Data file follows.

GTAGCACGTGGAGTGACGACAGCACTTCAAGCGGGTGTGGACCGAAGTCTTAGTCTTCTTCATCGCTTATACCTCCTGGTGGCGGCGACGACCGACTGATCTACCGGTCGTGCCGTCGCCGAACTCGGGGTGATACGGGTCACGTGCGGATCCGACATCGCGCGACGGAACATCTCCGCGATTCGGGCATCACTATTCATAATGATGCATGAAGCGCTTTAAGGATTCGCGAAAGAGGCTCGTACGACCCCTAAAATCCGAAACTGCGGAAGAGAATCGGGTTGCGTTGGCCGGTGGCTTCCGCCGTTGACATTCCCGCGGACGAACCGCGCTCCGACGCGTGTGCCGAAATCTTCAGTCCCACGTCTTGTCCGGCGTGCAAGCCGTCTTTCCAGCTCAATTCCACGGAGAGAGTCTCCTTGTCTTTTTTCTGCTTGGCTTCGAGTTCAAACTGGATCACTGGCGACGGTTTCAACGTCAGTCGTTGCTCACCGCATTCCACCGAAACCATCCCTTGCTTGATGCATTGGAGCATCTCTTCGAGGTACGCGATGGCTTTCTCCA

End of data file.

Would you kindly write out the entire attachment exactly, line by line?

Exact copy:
GTAGCACGTGGAGTGACGACAGCACTTCAAGCGGGTGTGGACCGAAGTCTTAGTCTTCTTCATCGCTTATACCTCCTGGTGGCGGCGACGACCGACTGATCTACCGGTCGTGCCGTCGCCGAACTCGGGGTGATACGGGTCACGTGCGGATCCGACATCGCGCGACGGAACATCTCCGCGATTCGGGCATCACTATTCATAATGATGCATGAAGCGCTTTAAGGATTCGCGAAAGAGGCTCGTACGACCCCTAAAATCCGAAACTGCGGAAGAGAATCGGGTTGCGTTGGCCGGTGGCTTCCGCCGTTGACATTCCCGCGGACGAACCGCGCTCCGACGCGTGTGCCGAAATCTTCAGTCCCACGTCTTGTCCGGCGTGCAAGCCGTCTTTCCAGCTCAATTCCACGGAGAGAGTCTCCTTGTCTTTTTTCTGCTTGGCTTCGAGTTCAAACTGGATCACTGGCGACGGTTTCAACGTCAGTCGTTGCTCACCGCATTCCACCGAAACCATCCCTTGCTTGATGCATTGGAGCATCTCTTCGAGGTACGCGATGGCTTTCTCCA